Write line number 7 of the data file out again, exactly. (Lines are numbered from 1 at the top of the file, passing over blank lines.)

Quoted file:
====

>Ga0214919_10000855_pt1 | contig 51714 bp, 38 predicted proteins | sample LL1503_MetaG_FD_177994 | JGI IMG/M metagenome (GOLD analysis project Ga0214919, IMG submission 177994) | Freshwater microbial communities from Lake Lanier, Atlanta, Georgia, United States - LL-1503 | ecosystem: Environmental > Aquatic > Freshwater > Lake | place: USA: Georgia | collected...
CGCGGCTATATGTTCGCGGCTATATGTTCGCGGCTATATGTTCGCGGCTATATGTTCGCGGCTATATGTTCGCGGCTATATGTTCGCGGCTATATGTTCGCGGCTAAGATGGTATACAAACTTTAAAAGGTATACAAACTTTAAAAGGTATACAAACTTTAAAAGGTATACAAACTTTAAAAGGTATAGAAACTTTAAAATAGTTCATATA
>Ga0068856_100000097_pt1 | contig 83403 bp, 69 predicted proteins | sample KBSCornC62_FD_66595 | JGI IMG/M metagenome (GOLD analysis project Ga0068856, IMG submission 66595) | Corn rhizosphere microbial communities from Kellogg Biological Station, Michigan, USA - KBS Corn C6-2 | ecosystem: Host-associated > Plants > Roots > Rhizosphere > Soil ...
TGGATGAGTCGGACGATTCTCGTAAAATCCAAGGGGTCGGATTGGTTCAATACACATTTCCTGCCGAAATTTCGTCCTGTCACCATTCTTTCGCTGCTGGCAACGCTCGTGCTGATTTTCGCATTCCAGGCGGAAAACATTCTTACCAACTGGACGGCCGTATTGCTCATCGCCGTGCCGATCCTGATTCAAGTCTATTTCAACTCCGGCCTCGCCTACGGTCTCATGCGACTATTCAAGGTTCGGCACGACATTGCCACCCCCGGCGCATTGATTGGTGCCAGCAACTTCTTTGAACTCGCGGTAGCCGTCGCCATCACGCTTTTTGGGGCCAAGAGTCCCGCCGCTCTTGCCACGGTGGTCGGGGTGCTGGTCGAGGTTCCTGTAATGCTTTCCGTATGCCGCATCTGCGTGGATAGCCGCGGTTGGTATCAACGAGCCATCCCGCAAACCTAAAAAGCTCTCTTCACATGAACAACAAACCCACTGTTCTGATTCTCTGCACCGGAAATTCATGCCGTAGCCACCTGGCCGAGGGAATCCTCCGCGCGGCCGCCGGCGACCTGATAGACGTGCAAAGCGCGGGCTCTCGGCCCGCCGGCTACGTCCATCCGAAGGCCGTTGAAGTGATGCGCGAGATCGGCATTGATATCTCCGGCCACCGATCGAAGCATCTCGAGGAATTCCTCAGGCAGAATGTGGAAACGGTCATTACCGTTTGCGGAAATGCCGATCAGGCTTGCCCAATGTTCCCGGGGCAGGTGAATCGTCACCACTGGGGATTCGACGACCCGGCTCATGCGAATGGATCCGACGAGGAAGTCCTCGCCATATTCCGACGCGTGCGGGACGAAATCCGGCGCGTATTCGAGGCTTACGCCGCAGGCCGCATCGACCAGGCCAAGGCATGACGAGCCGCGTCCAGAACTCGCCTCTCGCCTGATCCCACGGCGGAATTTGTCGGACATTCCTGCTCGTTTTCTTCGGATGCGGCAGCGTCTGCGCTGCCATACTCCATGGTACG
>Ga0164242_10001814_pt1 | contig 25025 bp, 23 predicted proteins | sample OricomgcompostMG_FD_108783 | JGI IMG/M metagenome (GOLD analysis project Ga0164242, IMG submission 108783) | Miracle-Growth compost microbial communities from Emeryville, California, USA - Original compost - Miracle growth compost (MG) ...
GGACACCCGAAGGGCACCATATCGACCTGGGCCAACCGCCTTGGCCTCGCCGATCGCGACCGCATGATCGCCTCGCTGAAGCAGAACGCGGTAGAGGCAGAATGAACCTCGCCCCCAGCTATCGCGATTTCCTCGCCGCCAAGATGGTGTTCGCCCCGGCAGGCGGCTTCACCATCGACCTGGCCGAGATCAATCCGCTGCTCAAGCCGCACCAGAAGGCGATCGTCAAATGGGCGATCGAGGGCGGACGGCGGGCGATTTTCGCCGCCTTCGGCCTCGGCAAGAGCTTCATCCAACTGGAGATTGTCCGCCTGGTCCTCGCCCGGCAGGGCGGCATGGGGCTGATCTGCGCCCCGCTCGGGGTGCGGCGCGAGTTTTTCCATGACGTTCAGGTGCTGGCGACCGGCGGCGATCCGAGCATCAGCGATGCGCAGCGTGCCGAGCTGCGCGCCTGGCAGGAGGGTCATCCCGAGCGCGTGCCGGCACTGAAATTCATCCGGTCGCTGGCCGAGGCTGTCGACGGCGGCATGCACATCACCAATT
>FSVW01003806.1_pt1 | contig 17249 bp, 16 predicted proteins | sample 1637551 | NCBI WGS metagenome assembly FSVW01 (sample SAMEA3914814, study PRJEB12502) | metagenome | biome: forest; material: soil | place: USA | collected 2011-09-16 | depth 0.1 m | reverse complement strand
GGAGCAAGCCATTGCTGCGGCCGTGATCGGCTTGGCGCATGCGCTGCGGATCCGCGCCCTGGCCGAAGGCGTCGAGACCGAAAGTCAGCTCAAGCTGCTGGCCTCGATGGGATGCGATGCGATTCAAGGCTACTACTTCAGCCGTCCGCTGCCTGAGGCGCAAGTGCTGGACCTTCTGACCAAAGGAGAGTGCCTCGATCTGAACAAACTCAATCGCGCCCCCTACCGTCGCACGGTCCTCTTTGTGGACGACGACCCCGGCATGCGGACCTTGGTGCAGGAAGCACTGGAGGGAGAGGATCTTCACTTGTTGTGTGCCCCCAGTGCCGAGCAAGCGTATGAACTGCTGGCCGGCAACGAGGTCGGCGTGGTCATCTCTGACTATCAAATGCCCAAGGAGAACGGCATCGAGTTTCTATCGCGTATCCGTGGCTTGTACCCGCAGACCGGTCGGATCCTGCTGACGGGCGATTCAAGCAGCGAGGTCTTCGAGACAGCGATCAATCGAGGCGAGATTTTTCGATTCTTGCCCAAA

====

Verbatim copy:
>FSVW01003806.1_pt1 | contig 17249 bp, 16 predicted proteins | sample 1637551 | NCBI WGS metagenome assembly FSVW01 (sample SAMEA3914814, study PRJEB12502) | metagenome | biome: forest; material: soil | place: USA | collected 2011-09-16 | depth 0.1 m | reverse complement strand